Northern Exposure

The quality of their country's courses goes a long way to explaining the recent and unmatched success of Northern Irish golfers, writes Craig Morrison

The 10th hole on the Faldo Course at Lough ErneBy anyone's reckoning, Northern Ireland is tiny. It has a population of just over one and a half million, which is just three per cent of the total of the United Kingdom. Put another way, there are over four times as many people from Hong Kong as there are from this scenic – if historically troubled – corner of the Emerald Isle. Amazing then that three of the last six major champions – Graeme McDowell, Hong Kong Open-bound Rory McIlroy and Darren Clarke – should hail from such a diminutive country.

Add to those luminaries the names of Michael Hoey (who after 10 years playing pro golf has won twice in Europe this year) and the comparatively new name of Paul Cutler (the unbeaten star turn at this year’s Walker Cup) and Northern Ireland has a quite remarkable roster of players.

While in part true, it’s probably unsustainable to argue that it’s simply a unique product of the gritty Northern Irish character which has made such great golfers of these men. Similar cases are made for Scottish football managers (eight of 20 English Premiership managers at the time of writing are Scotsmen) but the truth always seems more complicated.

Perhaps Northern Ireland’s embarrassment of pro-golfing riches has something to do with its fantastic courses, most famously Royal County Down and Royal Portrush which regularly appear right at the top of the rankings in Britain, Europe and even the world. They are Northern Ireland’s finest tracks and in fact all of Ireland’s greatest courses. They are must-plays on any travel itinerary around the north. Not all the aforementioned players call those clubs home - though McDowell and Clarke are Portrush men – but all regularly tested themselves on them whilst coming through the ranks, so maybe their unique challenge explains something of the players’ successes.

Add to those two courses a third must-play, Lough Erne (which Rory McIlroy now represents on tour), a fabulous Faldo layout at Enniskillen, and you have the basis of a near unparalleled golf tour. Lough Erne is only three years old, not a links course, and laid out as the centerpiece of Northern Ireland’s first ever five-star resort. This may sound unpromising to the visitor seeking seaside sport, but it is an undoubtedly brilliant addition to golf in the region.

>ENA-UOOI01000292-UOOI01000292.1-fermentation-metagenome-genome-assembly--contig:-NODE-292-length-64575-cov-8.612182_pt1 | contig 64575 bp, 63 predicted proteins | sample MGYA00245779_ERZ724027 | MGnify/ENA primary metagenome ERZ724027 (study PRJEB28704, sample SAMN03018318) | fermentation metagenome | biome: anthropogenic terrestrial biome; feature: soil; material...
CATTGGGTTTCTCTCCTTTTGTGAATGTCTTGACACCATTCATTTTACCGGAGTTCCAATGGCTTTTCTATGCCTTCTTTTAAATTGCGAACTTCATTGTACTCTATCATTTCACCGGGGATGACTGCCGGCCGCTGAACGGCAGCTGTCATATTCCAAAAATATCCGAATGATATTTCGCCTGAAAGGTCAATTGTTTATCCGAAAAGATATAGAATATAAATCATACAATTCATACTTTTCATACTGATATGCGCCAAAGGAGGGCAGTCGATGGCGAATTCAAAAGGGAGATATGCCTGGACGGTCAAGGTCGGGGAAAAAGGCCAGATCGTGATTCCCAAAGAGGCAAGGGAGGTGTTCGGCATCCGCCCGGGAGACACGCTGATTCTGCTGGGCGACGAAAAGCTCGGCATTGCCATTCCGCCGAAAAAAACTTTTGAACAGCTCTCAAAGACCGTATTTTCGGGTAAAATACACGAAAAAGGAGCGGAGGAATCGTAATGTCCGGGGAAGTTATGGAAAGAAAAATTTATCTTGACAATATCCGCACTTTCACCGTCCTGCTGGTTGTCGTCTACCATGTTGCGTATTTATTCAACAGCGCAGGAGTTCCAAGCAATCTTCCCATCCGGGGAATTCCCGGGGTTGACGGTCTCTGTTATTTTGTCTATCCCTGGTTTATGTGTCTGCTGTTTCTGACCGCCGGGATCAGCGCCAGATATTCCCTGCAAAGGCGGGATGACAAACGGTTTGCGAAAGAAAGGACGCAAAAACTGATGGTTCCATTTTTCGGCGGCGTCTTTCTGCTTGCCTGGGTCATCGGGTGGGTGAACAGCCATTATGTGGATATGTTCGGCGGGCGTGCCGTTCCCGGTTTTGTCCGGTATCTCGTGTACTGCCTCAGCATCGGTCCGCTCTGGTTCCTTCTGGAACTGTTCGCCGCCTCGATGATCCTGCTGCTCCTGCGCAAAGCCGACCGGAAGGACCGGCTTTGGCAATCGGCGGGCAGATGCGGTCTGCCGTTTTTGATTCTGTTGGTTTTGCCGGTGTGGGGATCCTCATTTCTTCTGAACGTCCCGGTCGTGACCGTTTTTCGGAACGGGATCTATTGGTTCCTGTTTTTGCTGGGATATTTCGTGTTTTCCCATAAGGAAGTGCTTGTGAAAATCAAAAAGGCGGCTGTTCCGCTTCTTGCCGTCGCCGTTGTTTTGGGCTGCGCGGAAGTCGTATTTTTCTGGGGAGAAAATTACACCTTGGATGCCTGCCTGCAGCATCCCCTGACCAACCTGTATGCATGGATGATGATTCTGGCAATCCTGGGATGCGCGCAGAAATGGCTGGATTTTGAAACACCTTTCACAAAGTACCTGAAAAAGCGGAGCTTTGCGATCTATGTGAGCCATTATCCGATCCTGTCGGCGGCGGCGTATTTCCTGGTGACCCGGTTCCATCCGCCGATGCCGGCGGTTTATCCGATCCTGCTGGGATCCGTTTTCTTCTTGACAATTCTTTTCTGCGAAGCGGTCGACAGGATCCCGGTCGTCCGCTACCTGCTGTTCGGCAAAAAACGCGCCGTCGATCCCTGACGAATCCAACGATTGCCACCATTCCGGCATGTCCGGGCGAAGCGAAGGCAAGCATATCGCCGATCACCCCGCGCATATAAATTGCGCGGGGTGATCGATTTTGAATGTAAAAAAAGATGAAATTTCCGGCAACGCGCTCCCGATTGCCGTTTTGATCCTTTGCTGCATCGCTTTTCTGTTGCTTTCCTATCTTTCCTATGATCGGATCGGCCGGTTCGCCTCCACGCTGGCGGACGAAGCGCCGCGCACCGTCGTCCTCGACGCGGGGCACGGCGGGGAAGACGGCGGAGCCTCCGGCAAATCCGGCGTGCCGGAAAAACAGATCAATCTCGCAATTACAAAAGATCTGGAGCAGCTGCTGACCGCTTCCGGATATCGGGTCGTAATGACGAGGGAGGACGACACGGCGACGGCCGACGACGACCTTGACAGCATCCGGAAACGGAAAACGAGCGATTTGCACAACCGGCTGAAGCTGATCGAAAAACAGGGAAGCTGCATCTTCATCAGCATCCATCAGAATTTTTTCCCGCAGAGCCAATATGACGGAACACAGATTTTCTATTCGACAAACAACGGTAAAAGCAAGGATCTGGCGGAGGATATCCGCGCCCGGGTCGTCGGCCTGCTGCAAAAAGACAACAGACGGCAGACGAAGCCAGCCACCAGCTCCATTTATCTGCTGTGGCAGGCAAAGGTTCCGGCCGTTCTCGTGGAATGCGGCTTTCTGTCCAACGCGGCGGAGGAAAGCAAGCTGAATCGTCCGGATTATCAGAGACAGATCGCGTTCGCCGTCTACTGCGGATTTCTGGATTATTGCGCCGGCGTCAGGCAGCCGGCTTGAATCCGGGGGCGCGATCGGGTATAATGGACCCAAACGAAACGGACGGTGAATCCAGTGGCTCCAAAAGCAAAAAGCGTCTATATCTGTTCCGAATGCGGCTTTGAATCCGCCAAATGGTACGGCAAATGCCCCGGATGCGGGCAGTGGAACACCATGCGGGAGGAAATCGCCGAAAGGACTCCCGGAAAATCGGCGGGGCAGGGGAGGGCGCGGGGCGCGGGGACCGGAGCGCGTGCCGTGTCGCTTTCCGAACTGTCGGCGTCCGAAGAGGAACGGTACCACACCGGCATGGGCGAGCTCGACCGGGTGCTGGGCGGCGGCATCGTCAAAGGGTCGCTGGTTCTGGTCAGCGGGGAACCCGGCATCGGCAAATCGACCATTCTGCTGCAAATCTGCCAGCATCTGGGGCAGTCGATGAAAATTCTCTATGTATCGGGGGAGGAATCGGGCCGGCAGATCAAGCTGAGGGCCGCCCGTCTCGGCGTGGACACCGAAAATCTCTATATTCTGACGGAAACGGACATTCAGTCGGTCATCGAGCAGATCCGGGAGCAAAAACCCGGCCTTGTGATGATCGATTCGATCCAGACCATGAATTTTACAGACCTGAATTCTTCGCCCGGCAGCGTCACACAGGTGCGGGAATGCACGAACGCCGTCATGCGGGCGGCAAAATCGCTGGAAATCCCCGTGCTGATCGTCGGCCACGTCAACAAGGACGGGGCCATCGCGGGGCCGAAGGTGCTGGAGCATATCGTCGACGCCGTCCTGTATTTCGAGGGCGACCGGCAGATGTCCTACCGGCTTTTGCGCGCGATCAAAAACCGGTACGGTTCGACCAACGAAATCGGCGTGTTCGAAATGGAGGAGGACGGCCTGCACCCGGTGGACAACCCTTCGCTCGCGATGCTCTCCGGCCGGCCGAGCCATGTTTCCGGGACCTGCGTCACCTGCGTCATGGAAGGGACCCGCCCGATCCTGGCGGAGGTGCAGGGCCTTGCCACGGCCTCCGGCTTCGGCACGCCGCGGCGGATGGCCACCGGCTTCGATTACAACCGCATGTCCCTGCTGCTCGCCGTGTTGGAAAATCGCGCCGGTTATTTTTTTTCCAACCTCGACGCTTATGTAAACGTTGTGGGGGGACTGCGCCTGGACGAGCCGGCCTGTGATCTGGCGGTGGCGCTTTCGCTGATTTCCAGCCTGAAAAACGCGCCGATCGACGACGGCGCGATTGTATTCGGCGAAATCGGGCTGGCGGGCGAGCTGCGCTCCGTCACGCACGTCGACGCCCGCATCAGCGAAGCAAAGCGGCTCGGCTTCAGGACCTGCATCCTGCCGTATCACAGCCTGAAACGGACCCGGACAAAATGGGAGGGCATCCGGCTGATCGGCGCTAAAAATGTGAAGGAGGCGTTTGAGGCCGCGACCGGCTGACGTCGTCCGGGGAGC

The Mourne Mountains provide a wonderful background at Royal County DownRoyal County Down is an amazing golf course in an amazing location, regularly, almost continually, rated number one in the British Isles. It requires considerable skill: the golfer must be accurate and long. But it offers up much fun too: there are some blind drives, the fairways are fast and the greens furious. The Mourne Mountains, the Irish sea, the glorious gorse, the smell of peat, the little town of Newcastle’s towers: all these add to the golfer’s joy. That Tom Morris, Harry Vardon and Harry Colt have all contributed to the design just adds to the thrill.

Perhaps its finest holes are the fourth and the ninth. The fourth is a long par three, so lovely and so tricky it gives great significance to any well struck shot which will forever live in the golfer’s memory. The ninth is probably the course’s most famous hole. It demands two great blows. Cresting the heathery hill over which the blind drive has been struck you are captivated by the sight of the mountains beyond the bay and the lighthouse at St John’s Point. The perfect drive will have been struck square on the spire of the red-bricked Slieve Donard Hotel above the cluster of town roofs, carrying the brow and then dropping 100 feet to the fairway below. Perhaps one can get away with a slightly slack drive, so long as it travels far. But the approach must be threaded firmly and finely amongst a pair of bunkers.

The front nine is much lauded, possibly the greatest half in the world of golf. But in fact the entire composition is wonderful. The once slightly mundane 18th now boasts 25 bunkers – not just for the sake of it; the result is rousing.


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